Taxi Driver (1976) * Top Pick *

Travis Bickle, thy name is fame
Travis Bickle, thy name is fame

Genre: Crime Drama Thriller

Starring: Robert DeNiro (Raging Bull1900), Jodie Foster (ContactThe Silence of the Lambs)

Directed By: Martin Scorsese (The DepartedGoodfellas)

Overview: Travis Bickle is a Vietnam veteran who drives a cab on the graveyard shift. Everyday he sees New York City's depredation and decides to make a change for himself and a young prostitute.

The tagline says it all: On every street in every city, there's a nobody who dreams of being a somebody.

Feel free to click here to skip the spoiler bit at the beginning.

He·ro

1 a: a mythological or legendary figure often of divine descent endowed with great strength or ability
b: an illustrious warrior
c: a man admired for his achievements and noble qualities
d: one that shows great courage
e: an object of extreme admiration and devotion: idol

When Travis Bickle makes his application to be a taxi driver, he's asked about his military service. "Honourable discharge" he answers. Sounds like a great guy right from the start. From then on we are shown the very definition of the post-modern nuance. We have as archetype a Vietnam War veteran, the 70s' classic symbol of a questionable hero. As we follow his attempt at becoming someone beyond his station, he succeeds, but a more convoluted hero there cannot be.

When he guns down a robber at a convenience store (below)  everything about that act is heroic in one light: Travis gives the robber fair warning before firing. He then asks the store owner if he requires any more assistance, and when told no, he leaves without any desire for reward. Yet in another light he's nothing more than a murderer: said warning is nothing more than "hey, dude" and he leaves  before the authorities arrive only because the gun was bought illegally.

Enter Iris the prostitute, someone Travis sees as an innocent that can be saved. And in the final climactic shootout, he does save her, though in doing so he greatly endangers her in the war zone he creates. Aside from that he presents great horrors to her by shooting a pleading man in the head a she begs him not to do it.

From being seconds away from becoming famous for the murder of a presidential candidate, he instead kills a den of pimps and gangsters, receiving praise as a hero and getting his name in the paper, and indeed changing lives for the better in the process.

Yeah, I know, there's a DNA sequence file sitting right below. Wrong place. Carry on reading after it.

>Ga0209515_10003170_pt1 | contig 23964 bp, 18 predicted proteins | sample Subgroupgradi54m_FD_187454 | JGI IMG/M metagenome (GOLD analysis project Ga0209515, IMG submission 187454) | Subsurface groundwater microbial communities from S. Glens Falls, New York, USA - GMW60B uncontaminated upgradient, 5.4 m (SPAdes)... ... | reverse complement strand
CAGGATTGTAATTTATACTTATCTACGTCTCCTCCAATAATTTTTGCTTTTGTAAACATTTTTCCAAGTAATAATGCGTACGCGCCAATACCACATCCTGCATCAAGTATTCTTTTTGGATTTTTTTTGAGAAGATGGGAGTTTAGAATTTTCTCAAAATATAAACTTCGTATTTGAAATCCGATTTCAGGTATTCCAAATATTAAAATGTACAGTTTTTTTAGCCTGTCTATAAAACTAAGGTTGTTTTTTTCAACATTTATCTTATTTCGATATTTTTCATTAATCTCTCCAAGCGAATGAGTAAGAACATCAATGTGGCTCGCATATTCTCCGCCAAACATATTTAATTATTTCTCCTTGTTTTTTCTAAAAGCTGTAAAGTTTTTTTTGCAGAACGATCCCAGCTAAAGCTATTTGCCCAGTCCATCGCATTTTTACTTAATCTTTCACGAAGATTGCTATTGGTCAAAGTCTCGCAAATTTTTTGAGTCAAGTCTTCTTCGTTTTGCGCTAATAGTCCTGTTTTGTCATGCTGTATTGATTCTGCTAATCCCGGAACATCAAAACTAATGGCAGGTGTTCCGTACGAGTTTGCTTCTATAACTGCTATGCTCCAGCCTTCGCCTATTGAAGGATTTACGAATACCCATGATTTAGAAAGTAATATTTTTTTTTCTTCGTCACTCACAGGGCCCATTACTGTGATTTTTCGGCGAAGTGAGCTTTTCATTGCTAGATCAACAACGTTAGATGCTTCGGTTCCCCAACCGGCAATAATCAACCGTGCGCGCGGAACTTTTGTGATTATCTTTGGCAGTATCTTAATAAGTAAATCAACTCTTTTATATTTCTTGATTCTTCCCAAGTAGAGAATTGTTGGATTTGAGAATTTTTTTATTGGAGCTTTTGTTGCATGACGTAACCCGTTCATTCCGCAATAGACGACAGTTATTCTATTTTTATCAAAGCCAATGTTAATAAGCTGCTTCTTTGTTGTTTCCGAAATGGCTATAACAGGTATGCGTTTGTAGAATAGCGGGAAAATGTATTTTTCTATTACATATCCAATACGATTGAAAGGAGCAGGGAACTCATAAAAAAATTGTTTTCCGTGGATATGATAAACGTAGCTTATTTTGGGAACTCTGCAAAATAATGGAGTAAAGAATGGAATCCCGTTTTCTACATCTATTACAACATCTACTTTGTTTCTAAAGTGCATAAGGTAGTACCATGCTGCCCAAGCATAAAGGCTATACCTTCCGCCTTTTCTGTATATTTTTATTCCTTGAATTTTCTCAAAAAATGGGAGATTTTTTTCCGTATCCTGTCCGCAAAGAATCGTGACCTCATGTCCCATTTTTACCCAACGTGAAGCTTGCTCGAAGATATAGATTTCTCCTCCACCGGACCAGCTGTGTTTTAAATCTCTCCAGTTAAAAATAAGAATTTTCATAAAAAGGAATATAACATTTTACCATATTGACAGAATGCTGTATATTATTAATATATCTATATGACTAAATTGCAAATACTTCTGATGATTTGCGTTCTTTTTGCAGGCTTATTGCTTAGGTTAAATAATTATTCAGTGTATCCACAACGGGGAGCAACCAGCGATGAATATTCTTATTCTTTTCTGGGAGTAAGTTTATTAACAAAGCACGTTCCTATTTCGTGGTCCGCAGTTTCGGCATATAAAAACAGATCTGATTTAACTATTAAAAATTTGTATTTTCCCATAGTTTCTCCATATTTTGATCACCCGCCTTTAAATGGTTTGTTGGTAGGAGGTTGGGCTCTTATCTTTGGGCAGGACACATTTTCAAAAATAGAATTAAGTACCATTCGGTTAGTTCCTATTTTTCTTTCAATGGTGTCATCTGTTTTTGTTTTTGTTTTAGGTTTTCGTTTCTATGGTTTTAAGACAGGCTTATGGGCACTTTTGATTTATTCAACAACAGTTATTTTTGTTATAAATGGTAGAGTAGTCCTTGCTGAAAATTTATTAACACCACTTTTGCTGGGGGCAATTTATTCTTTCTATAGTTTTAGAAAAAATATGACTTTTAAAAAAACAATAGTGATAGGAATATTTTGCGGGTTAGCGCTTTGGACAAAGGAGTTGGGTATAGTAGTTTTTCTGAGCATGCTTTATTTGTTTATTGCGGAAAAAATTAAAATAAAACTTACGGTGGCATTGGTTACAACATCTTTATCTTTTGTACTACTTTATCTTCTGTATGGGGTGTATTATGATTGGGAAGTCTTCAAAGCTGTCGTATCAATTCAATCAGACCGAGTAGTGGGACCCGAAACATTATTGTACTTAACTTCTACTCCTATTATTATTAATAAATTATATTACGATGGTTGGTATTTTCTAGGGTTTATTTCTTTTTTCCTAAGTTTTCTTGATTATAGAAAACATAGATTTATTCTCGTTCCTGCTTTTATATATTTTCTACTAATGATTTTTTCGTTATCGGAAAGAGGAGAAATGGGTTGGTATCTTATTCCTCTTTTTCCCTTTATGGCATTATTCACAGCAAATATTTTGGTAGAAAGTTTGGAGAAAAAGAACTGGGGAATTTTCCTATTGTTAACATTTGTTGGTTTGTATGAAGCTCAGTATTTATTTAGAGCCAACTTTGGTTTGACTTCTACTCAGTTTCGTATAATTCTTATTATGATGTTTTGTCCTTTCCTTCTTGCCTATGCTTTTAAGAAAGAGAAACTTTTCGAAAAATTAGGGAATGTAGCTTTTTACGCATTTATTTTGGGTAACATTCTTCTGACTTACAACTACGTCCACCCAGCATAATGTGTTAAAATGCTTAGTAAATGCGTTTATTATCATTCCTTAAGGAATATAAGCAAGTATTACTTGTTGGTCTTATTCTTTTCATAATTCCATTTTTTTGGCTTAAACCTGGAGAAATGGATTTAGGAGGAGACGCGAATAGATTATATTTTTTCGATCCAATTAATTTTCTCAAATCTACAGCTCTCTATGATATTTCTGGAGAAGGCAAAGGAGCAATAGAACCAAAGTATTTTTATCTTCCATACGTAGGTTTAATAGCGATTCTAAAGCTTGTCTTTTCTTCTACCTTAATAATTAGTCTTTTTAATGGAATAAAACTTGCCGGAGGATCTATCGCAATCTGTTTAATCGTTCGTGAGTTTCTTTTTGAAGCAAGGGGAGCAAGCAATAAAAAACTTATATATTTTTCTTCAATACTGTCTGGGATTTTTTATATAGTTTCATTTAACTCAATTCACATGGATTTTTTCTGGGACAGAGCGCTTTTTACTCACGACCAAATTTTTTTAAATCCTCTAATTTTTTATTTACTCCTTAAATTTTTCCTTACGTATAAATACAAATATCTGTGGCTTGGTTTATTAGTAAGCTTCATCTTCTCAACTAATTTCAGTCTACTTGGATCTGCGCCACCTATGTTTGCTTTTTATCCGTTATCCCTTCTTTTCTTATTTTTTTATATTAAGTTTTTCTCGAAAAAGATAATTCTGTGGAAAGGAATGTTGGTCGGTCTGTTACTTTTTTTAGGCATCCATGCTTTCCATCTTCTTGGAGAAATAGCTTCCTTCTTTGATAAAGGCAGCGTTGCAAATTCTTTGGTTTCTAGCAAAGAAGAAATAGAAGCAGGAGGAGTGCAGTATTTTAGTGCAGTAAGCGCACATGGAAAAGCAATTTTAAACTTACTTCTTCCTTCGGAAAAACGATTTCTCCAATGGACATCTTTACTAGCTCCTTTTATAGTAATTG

Writer Paul Shrader certainly knew how to take every situation Bickle faced and warped it to make the character a shining example of a disturbed man with a hero complex.

And a nice stab at media bias too.

Hero Factor: Part I
Hero Factor: Part I 

Sometimes a film is as easy as having a character explore his existence, and the reason Taxi Driver has made it this far in the books of classic Hollywood film history, in my humble opinion, is because it plants us firmly in a zone that's pure art and high drama while still being on the pulse of the contemporary issues that our everyman character and his city was currently facing.  An anthropological study of the now by one of its observers, who at the same time is unwittingly one of it's tragic victims, is what Taxi Driver is really about. A man as tainted as everyone else seeing the rot around him decides to do something about it.

What a better example of life imitating art than John Hinkley Jr.?

What astounded me on this third viewing was the montage work. Whether it be night shots of a 70s NYC or during voiceovers while we saw the garage or Travis alone at home, these shots from the cab and the moments during our disturbed's monologues were always crowned by a 'real' mood. What we saw was gritty but without being overly dark or expository.

Add names with weight like Cybil Shepherd, Harvey Keitel, Peter Boyle and a nice little cameo role played by a very young Scorcese and that fleshes it out pretty well indeed.

You know Scorcese's proud of this one.

As a matter of fact, there IS someone else here. See that man there? Sorry to cause you such confusion and strife dear sir, i'll be off and many thanks.
Practicing the intimidation stance in front of the mirror, all while watching your character slip into madness? That's the stuff of genius.

Performance: 10 Cinematography: 8 Script: 8 Plot: 8 Mood: 9

Overall Rating: 86% (Pull on up)
Aftertaste:

Taxi Driver is without a doubt Americana Classics material because it embodies the essence of that little burg. One year after this was made Charles Burnett would the bring us something very similar: a gaze into the tribulations of the poor black ghetto of Watts as seen by the victims of its society, doing what they can to get by. Both Taxi Driver and  Burnett's Killer Of Sheep have been inducted into the Library of Congress' National Film Registry.

So when I say Taxi Driver is a national treasure, I'm not exagerating. 

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Hey,

 Good review.  Your mention of this being your third viewing and still being struck by the montage work, got me thinking about how films leave a different impression on you as you experience them at different points in your life. I know for myself that as I get older and gain experience I'll see a movie again that I first saw 15 or more years earlier and suddenly the subtext becomes clear or it means something different than the first time I saw it. I truly believe that like a great book, a great film has to be experienced more than once to really get all you can out of it.

That said, aren't you just dreading the inevitable re-make or re-imagining of this and other classic films they haven't got to yet ( Jaws, 2001, A Clockwork Orange, Smokey and the Bandit, Etc.)


Dreading is an understatement

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